Boyd Holbrook isn’t a household name — yet.
The Kentucky-born actor — who got his start modeling for big-name designers — has built a career on supporting roles in smart thrillers such as “Gone Girl” and “A Walk Among the Tombstones,” as well as a starring role in the Netflix series “Narcos.” And in 2018, he’ll be in the lead in the Shane Black reboot of “The Predator.”
But before that, on Friday, he’ll debut his highest-profile gig to date — playing Donald Pierce, the villain who takes on Hugh Jackman’s Wolverine in the new “X-Men” spinoff “Logan.” The mechanically enhanced tough guy is out to capture the young enigmatic Laura (Dafne Keen), unless Wolverine can keep her safe.
amNewYork spoke with the 35-year-old actor, who lives up in the Catskills, about the film.
Did you know about Donald before this? Had you read any of the comics?
No, I wasn’t ever truly into comics. I had a wonderful script to go off of by [writer-director] James Mangold and [writer] Scott Frank, who I worked with before on “A Walk Among the Tombstones.” They just gave me a lot of privilege to try some stuff out, to develop the character the way I saw fit. I had great material to work off of.
There are some great fight scenes in “Logan.” What was it like watching a young girl beat up all those guys?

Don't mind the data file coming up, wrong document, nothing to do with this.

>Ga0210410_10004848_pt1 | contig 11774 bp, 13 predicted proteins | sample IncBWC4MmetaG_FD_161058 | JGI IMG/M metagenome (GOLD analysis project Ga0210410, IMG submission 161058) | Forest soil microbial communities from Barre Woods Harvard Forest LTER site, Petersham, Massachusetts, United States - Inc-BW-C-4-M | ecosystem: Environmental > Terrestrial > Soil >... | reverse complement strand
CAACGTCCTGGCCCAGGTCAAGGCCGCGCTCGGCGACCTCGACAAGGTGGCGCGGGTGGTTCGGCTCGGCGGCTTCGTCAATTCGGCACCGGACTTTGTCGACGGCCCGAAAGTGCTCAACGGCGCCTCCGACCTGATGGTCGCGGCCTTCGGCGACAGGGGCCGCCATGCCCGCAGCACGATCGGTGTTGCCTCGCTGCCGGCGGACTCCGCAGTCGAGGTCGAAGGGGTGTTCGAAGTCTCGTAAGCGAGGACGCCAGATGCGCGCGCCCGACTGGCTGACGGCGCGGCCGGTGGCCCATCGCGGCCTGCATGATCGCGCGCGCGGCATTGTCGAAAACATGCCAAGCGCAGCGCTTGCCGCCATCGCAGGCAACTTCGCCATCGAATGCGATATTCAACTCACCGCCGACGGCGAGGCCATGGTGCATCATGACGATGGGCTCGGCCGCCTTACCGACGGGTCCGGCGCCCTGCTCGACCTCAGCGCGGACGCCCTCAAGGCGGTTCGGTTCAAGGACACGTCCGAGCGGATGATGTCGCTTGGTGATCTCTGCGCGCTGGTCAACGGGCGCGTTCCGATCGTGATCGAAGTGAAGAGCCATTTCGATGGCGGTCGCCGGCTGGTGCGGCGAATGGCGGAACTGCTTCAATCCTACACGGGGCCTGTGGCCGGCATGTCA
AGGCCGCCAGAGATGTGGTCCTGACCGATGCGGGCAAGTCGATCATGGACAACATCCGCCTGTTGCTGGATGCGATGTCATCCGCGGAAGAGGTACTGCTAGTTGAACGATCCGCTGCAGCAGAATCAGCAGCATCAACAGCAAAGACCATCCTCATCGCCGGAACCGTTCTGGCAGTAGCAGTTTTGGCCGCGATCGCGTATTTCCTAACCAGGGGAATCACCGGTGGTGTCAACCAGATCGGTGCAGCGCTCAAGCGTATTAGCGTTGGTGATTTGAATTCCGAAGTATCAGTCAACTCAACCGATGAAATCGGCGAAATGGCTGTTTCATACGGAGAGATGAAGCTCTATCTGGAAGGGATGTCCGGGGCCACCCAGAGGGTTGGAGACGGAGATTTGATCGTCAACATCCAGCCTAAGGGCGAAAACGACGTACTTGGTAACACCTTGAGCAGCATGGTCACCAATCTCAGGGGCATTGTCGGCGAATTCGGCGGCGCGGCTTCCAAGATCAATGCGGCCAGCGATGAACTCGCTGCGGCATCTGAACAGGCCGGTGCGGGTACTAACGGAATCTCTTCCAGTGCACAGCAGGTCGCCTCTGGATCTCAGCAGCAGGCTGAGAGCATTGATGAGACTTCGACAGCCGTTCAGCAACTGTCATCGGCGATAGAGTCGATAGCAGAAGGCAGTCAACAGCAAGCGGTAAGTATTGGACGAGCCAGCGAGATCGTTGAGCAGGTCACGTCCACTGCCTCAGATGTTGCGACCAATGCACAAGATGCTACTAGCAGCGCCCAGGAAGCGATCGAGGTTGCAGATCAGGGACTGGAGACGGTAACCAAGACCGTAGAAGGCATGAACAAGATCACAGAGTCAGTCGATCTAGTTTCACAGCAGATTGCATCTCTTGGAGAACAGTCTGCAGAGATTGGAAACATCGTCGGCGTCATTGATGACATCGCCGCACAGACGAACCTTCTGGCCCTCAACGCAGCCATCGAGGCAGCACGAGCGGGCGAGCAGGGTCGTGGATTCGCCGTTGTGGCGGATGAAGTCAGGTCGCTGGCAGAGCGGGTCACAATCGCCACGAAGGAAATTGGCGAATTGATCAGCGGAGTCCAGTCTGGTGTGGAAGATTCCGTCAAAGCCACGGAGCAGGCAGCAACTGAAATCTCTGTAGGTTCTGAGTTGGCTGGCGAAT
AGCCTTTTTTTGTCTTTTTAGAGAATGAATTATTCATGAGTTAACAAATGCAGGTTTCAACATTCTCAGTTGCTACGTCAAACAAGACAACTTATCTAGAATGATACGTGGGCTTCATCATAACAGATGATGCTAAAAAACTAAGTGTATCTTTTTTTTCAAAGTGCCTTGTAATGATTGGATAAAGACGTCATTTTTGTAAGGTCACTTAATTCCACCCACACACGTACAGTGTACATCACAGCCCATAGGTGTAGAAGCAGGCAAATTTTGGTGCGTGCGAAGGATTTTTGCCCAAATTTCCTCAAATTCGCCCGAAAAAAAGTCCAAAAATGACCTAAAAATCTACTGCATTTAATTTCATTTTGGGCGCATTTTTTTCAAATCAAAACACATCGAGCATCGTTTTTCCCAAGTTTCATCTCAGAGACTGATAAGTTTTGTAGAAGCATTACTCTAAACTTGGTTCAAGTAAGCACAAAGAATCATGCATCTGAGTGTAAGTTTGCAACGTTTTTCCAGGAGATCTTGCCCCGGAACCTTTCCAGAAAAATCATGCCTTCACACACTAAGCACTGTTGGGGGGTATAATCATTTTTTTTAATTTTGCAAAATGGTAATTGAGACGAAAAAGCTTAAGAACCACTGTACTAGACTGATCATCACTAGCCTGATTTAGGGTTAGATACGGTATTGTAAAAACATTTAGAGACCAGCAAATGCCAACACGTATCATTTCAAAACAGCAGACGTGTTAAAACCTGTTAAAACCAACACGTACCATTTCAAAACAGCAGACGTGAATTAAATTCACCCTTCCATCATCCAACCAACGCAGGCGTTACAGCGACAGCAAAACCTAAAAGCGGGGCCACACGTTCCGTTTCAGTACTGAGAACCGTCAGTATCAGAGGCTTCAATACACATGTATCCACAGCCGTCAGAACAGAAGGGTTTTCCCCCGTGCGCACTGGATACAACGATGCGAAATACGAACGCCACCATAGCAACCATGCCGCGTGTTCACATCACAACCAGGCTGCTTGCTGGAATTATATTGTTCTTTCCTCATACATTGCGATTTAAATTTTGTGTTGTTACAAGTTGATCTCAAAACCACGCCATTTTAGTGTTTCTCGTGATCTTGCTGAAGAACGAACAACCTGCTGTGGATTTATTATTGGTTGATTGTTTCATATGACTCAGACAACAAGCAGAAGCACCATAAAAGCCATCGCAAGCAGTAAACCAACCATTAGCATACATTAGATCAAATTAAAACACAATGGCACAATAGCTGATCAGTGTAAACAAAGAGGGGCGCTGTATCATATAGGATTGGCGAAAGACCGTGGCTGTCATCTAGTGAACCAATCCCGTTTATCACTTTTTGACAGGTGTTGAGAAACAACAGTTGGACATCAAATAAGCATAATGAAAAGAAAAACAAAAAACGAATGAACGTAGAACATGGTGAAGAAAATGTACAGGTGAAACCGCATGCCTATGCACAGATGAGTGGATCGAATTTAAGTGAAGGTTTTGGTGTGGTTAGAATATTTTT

What a phenomenal performance from such a young, talented little girl, Dafne. Watching her in rehearsals, I was thinking if I should reconsider my line of work [laughs].
What was the training process?
We trained daily, training in the gym with Hugh in the morning, going on 5 a.m. runs. You got to stay fit, you got to stay sharp, you got to stay aware. I’d never been involved in anything this high-end, but it was definitely always something to learn.
Hugh Jackman and Patrick Stewart have inhabited the roles of Wolverine and Professor Charles Xavier for years. What was it like working with them?
I was completely humbled. You walk on the set and you’re honored to be working with these people. A good actor’s job is to work and support the other actors you’re working with and make them give the best performance they can give. I think Hugh and Patrick Stewart, there’s a reason why they’ve been so successful, because they have the same mentality.
You’ve worked in the fine arts, doing photography and sculpting in New York City. Do you still work in those fields?
I worked for a great sculptor, Fernando Mastrangelo. He’s a great friend of mine, I think we’re going to collaborate together in the future on some pieces. I was an apprentice underneath him, had a couple solo shows, which anybody reading this in New York who is an artist knows is rough going sometimes out there. Once I started making a little bit of a living from acting, which is really a surge in the last two years, I’ve taken a break. But we’re going to come back and work on something next year.
What do you like to do when you’re in New York City?
All my friends are here. I’ve learned the ways of the world in New York, so it’s always exciting here, there’s always something to do. Nowadays, I enjoy spending more time at home, staying out of trouble, cooking.